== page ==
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Guest Voz: The Texas Recipe for Muting the Hispanic Voice in Public Opinion Polls

By Dr. Edward Rincón
The Culture of Research

If you are a tax-paying Texas resident, should your opinion matter in decisions related to publicly-funded programs or services in Texas?

Of course, you may say, the opinions of all Texas residents are important. But one Texas state agency thinks that it is acceptable to exclude Spanish-speaking Hispanics from state-funded public opinion polls that are used to decide how tax dollars are spent.


I would like to share the details of an actual case study that vividly illustrates how one Texas agency is being allowed to silence the voice of Texas Hispanics in its public opinion polls.

The State of Texas has plans to spend billions of dollars to improve their transportation system, including the possibility of high speed rail. To ensure that the improved system meets the needs and expectations of Texas residents, the Texas Transportation Institute at Texas A & M has the responsibility for conducting important surveys of Texans that reside in specific geographic areas, or corridors, that are likely to be impacted by these improvements.

A recently released report by the Texas Transportation Institute for the first of these two surveys, conducted during the Fall of 2012, provides concrete evidence that the voice of Texas Hispanics was muted by the survey planners.

Indeed, Hispanics represented only 20 percent of the survey respondents, despite their current representation of 38 percent in Texas (American Community Survey, 2011). Even worse, only 19 percent of the few Hispanics included in the study were interviewed in Spanish – which compares poorly with other state surveys that have shown that 50 to 67 percent of Hispanics prefer a Spanish-language interview.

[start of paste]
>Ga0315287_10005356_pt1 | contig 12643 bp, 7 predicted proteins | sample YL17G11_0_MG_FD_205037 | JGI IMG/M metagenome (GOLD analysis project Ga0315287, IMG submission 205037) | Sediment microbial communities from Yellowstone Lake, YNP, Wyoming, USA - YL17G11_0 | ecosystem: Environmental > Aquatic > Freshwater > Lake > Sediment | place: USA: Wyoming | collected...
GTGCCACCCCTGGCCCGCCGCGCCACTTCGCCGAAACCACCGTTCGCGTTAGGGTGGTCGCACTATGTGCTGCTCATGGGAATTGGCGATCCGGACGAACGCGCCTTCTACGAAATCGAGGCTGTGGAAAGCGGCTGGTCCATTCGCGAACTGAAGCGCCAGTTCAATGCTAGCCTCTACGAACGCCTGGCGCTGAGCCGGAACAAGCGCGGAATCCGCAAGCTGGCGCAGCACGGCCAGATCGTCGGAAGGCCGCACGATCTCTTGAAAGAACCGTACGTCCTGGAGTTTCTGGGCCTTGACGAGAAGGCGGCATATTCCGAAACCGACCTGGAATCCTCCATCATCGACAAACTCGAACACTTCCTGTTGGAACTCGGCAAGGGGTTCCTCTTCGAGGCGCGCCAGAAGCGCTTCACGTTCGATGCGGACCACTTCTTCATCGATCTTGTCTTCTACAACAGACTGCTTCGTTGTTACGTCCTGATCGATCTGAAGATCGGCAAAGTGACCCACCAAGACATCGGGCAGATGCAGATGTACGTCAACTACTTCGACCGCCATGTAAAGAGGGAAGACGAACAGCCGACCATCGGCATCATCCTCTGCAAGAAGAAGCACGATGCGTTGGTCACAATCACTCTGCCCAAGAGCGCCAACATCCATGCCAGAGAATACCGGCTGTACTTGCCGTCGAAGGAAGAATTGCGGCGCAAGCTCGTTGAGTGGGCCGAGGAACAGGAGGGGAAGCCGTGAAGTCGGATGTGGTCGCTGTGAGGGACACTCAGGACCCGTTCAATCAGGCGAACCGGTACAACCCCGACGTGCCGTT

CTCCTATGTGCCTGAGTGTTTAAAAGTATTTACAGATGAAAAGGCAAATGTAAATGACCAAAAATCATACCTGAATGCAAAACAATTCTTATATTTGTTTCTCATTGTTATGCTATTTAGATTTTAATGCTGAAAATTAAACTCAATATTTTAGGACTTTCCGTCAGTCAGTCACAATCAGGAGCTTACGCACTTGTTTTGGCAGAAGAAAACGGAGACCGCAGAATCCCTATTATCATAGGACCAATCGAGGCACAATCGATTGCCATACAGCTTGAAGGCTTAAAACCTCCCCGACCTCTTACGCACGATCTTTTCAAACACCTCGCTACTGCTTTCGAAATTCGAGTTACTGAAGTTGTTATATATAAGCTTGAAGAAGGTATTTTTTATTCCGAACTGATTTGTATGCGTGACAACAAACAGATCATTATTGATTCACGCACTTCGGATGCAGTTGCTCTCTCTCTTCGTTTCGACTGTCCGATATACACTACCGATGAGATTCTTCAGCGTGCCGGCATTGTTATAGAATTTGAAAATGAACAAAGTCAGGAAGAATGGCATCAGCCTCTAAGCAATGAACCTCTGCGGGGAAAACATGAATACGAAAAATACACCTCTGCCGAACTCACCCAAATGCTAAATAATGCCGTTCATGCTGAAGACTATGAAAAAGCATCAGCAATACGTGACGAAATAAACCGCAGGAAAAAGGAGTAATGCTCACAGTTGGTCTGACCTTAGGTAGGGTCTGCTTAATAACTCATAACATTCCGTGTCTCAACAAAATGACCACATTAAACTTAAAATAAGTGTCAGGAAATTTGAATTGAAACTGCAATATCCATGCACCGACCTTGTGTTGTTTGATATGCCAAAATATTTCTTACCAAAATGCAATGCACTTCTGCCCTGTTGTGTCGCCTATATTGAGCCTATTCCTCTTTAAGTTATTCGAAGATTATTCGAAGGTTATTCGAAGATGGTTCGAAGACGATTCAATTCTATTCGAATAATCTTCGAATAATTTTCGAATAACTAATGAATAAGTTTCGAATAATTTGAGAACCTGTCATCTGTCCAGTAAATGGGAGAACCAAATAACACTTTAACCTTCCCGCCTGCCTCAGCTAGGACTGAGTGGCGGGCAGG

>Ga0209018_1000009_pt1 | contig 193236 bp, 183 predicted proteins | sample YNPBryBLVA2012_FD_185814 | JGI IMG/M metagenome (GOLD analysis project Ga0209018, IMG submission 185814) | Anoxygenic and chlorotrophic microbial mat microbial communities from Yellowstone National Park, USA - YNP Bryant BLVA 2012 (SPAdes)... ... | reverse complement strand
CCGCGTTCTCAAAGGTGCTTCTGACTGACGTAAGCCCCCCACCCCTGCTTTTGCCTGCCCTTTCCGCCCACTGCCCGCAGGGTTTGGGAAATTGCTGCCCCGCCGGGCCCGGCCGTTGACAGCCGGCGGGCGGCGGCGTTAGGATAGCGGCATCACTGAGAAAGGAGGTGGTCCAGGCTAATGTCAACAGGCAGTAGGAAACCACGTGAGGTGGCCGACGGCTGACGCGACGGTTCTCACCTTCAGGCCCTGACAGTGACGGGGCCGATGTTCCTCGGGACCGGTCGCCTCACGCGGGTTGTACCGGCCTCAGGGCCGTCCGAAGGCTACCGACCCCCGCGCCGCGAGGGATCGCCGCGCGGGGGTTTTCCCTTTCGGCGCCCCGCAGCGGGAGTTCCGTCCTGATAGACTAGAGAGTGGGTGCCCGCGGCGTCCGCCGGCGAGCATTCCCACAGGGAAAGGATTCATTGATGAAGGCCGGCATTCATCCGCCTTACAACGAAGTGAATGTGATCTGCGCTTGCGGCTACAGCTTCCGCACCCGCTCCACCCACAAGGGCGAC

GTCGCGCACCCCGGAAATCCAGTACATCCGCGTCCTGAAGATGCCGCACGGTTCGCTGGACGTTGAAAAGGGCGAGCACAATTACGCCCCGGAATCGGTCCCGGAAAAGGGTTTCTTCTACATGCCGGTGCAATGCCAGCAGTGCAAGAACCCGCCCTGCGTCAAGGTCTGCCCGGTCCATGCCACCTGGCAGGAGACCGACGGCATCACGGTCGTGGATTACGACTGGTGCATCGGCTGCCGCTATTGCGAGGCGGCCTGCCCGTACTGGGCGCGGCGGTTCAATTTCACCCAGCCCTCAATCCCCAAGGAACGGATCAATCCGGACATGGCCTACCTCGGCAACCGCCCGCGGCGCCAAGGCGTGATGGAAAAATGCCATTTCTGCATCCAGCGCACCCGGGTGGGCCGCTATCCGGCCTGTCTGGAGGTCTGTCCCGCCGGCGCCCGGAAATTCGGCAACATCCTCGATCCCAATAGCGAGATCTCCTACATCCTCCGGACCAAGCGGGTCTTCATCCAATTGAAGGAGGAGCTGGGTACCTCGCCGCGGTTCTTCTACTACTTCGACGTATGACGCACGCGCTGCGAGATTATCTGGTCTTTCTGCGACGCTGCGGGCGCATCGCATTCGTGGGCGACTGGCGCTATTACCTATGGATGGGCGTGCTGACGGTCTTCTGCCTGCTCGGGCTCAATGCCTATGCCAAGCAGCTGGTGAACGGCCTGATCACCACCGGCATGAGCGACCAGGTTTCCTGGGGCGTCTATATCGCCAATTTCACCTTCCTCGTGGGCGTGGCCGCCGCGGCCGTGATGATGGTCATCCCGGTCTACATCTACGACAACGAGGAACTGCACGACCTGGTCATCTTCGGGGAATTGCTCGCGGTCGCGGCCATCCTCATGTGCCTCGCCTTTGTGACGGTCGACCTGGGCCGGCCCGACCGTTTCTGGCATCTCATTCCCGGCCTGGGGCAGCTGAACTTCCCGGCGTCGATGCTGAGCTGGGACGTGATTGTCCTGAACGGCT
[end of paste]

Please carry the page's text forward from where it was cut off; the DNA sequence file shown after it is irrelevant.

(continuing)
How could this occur, especially when the study design was reviewed by a “panel of experts” at the Institute? A careful review of the study methodology reveals several missteps in the planning and execution of this survey:

  • The 16,000 households selected as respondents received only an English-language version of the survey. The cover letter that was included with the English-language survey was provided only in English, and did not offer respondents any support to complete the survey in another language.
  • A question that asked respondents to identify their race-ethnic background provided only one ethnic identifier for Spanish-speaking respondents — “Hispanic” – which could partly explain the under-count of these respondents because other labels are often preferred over the “Hispanic” option.
  • A call center was supposedly set up to receive incoming calls from survey respondents that had questions or needed Spanish-language support. But this call center probably received few calls from Spanish-speaking respondents since the cover letter did not provide the needed contact information. Moreover, the report did not include a copy of the Spanish-language telephone survey that was supposedly used by the survey vendor’s call center to capture incoming calls by the survey respondents.
  • The study design required that automated advanced calls (or “robo calls”) be made to the selected households prior to the survey mailing. Automated calls are a recognized nuisance from telemarketers and political campaigns that often discourage response rates to legitimate public opinion polls.